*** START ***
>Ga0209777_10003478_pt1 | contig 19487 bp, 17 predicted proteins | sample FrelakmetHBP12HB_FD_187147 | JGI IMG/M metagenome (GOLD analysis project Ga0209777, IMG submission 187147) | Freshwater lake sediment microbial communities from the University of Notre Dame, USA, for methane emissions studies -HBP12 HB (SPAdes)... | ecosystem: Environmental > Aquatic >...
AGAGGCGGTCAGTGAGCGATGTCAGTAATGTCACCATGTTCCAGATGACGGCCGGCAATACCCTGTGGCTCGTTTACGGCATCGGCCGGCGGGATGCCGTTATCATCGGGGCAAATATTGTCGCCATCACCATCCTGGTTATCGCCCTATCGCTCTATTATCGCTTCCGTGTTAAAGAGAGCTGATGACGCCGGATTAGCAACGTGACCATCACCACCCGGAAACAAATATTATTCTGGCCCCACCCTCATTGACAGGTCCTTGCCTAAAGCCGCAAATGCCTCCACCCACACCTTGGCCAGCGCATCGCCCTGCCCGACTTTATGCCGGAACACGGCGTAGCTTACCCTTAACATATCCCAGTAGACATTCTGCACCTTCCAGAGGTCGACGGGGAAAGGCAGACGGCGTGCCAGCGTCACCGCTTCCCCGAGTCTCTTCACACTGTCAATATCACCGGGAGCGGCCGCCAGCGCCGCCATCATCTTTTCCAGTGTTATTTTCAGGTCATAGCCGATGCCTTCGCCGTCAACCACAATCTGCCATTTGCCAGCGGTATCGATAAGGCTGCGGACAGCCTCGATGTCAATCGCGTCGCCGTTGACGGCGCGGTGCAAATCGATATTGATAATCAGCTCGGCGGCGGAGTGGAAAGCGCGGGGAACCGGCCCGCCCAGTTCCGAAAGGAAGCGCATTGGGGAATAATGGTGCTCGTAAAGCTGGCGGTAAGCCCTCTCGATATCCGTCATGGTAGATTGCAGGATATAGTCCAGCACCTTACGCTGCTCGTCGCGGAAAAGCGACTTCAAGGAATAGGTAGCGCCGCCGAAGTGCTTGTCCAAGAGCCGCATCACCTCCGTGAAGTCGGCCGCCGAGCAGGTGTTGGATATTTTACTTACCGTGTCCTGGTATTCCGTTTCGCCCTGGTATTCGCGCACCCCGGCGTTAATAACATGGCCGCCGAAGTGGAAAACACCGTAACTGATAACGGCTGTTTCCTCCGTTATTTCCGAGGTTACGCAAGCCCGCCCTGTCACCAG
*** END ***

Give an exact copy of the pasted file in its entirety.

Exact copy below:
>Ga0209777_10003478_pt1 | contig 19487 bp, 17 predicted proteins | sample FrelakmetHBP12HB_FD_187147 | JGI IMG/M metagenome (GOLD analysis project Ga0209777, IMG submission 187147) | Freshwater lake sediment microbial communities from the University of Notre Dame, USA, for methane emissions studies -HBP12 HB (SPAdes)... | ecosystem: Environmental > Aquatic >...
AGAGGCGGTCAGTGAGCGATGTCAGTAATGTCACCATGTTCCAGATGACGGCCGGCAATACCCTGTGGCTCGTTTACGGCATCGGCCGGCGGGATGCCGTTATCATCGGGGCAAATATTGTCGCCATCACCATCCTGGTTATCGCCCTATCGCTCTATTATCGCTTCCGTGTTAAAGAGAGCTGATGACGCCGGATTAGCAACGTGACCATCACCACCCGGAAACAAATATTATTCTGGCCCCACCCTCATTGACAGGTCCTTGCCTAAAGCCGCAAATGCCTCCACCCACACCTTGGCCAGCGCATCGCCCTGCCCGACTTTATGCCGGAACACGGCGTAGCTTACCCTTAACATATCCCAGTAGACATTCTGCACCTTCCAGAGGTCGACGGGGAAAGGCAGACGGCGTGCCAGCGTCACCGCTTCCCCGAGTCTCTTCACACTGTCAATATCACCGGGAGCGGCCGCCAGCGCCGCCATCATCTTTTCCAGTGTTATTTTCAGGTCATAGCCGATGCCTTCGCCGTCAACCACAATCTGCCATTTGCCAGCGGTATCGATAAGGCTGCGGACAGCCTCGATGTCAATCGCGTCGCCGTTGACGGCGCGGTGCAAATCGATATTGATAATCAGCTCGGCGGCGGAGTGGAAAGCGCGGGGAACCGGCCCGCCCAGTTCCGAAAGGAAGCGCATTGGGGAATAATGGTGCTCGTAAAGCTGGCGGTAAGCCCTCTCGATATCCGTCATGGTAGATTGCAGGATATAGTCCAGCACCTTACGCTGCTCGTCGCGGAAAAGCGACTTCAAGGAATAGGTAGCGCCGCCGAAGTGCTTGTCCAAGAGCCGCATCACCTCCGTGAAGTCGGCCGCCGAGCAGGTGTTGGATATTTTACTTACCGTGTCCTGGTATTCCGTTTCGCCCTGGTATTCGCGCACCCCGGCGTTAATAACATGGCCGCCGAAGTGGAAAACACCGTAACTGATAACGGCTGTTTCCTCCGTTATTTCCGAGGTTACGCAAGCCCGCCCTGTCACCAG